Columbia City Council is considering a vote this month to fund $54,580 to provide design and construction services to its downtown parking lot.
The parking garage, located at the corner of North Main Street and West 6th Street, was first built in 1989 and began to show signs of deterioration, prompting a study to undertake preliminary work for its repairs.
The contract, which would be awarded to Morrison Engineering, would assess the current condition of the garage, study costs and provide recommendations for extending its life.
Proposed repairs could include things like replacing the building’s brick veneer, water drainage system, electric light fixtures, and waterproofing the Columbia Police Department’s party wall.
City officials also questioned the feasibility of expanding the garage.
Mayor Chaz Molder, along with City Engineer Glen Harper, added that the study should provide enough guidance to not only know how to maintain the structure as it stands today, but also indicators as to whether any additions could be done in the future, like rooftop parking.
But these decisions should be made after the initial study and construction are complete.
“The first must be done,” Harper said. “The second is an option to consider later, and they don’t overlap. So if we’re going to do the second, we have to do the first, whatever. The first will tell us if we can add to the structure, and you can all make that decision.”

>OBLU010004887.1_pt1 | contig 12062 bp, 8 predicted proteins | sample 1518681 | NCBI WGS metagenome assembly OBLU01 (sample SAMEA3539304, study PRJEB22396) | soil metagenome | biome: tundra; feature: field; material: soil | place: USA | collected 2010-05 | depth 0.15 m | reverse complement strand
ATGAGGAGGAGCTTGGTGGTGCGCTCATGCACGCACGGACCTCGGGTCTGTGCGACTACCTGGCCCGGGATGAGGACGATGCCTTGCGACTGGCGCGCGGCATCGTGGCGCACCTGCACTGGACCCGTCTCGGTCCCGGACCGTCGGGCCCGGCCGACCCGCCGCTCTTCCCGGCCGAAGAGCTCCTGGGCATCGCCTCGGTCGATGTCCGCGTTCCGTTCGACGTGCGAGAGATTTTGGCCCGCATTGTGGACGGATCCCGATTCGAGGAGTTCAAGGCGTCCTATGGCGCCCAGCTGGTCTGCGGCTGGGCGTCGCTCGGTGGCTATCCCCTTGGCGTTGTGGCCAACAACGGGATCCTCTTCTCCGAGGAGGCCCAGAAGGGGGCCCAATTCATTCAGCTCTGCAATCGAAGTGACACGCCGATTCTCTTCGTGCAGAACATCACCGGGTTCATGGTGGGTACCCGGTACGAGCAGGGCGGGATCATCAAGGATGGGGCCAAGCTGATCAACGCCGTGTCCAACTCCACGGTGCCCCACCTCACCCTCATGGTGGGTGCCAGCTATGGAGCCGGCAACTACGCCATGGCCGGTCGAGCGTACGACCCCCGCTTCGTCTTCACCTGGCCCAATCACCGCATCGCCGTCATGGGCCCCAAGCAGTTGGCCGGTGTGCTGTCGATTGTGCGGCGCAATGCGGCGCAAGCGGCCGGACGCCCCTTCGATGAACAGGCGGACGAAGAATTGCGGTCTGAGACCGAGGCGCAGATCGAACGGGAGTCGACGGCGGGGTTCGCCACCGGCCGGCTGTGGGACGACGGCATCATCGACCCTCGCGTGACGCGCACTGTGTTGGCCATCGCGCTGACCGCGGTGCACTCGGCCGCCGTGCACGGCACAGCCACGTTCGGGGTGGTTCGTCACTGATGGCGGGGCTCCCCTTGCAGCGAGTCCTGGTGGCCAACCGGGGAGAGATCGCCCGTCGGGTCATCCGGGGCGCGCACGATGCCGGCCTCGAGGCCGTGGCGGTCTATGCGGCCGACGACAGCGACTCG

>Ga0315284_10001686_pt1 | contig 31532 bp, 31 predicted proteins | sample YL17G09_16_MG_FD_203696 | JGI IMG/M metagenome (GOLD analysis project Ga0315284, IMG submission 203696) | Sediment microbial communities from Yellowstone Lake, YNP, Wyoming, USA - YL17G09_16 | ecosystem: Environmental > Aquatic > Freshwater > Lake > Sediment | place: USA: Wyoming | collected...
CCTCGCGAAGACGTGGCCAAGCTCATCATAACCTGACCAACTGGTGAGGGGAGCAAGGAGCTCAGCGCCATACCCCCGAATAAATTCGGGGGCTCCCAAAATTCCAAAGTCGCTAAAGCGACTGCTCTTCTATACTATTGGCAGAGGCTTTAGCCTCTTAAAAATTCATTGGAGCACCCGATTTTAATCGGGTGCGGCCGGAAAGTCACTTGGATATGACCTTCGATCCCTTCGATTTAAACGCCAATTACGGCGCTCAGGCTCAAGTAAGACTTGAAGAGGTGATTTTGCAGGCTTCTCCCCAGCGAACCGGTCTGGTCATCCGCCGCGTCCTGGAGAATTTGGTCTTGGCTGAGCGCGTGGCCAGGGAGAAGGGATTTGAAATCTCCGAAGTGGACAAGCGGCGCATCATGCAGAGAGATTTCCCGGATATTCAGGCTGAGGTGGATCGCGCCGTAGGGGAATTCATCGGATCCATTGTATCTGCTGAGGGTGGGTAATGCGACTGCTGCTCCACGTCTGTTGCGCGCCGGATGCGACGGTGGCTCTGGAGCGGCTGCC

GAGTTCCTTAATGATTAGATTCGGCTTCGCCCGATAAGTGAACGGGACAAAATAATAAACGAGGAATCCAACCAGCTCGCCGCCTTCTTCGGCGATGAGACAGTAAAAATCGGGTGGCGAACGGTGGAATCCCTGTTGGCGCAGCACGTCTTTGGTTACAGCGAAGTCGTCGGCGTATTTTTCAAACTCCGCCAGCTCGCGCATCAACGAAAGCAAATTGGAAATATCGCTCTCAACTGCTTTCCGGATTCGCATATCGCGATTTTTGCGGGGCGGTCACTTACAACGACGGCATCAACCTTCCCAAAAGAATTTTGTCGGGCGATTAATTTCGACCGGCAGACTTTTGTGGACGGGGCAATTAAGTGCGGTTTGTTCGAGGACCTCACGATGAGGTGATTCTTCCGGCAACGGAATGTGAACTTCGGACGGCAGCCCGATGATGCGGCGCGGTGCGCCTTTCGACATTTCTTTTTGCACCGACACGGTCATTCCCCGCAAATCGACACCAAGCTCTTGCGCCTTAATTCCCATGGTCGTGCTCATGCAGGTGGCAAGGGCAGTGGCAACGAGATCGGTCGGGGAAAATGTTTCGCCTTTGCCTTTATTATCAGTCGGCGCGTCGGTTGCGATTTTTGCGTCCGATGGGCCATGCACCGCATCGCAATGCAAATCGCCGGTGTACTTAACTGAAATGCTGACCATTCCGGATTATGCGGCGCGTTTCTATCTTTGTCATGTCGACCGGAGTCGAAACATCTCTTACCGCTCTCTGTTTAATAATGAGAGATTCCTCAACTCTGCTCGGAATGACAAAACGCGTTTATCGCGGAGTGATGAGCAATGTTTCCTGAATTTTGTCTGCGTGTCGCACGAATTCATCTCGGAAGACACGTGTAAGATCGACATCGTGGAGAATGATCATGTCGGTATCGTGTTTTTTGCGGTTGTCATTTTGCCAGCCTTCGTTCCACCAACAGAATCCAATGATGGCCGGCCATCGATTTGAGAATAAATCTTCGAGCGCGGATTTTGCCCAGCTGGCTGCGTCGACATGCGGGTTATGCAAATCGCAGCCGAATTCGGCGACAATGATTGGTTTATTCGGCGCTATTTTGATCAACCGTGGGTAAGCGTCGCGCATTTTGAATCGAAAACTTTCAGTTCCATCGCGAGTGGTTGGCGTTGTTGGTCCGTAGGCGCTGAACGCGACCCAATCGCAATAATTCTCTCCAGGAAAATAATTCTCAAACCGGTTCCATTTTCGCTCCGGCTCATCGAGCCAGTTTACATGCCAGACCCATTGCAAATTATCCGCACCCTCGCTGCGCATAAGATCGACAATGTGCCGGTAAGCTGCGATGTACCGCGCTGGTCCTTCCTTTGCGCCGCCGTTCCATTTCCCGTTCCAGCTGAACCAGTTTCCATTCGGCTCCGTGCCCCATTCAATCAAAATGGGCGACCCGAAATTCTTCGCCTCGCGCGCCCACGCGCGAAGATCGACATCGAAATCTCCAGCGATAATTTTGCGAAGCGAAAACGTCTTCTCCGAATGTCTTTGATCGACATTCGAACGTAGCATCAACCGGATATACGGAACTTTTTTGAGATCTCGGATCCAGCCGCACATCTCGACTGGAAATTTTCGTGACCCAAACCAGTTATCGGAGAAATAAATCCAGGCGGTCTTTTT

Some council members, such as Vice Mayor Christa Martin and Ward 3 Councilor Tony Greene, questioned whether spending the money would be justified or if some of the work could be done in-house with city staff. . Molder later questioned the same.
“If that parking lot only has a lifespan of five to seven years left, we may not want to invest,” Molder said. “I understand he won’t tell us whether or not we can add a parking deck, but will he at least give us enough information that the expense we’re talking about is at least justified?”
Jonathan Morrison of Morrison Engineering replied that he “hopes so”.
“I have a specialized concrete engineer that I will bring into my team so that I can assess, visually, what is there without having to do extensive calculations,” he said.
No vote was taken Thursday to pass the $54,580 study, but will appear as part of council’s consent agenda at its regular meeting, which will be held at City Hall from 5:30 p.m. on Thursday, March 10.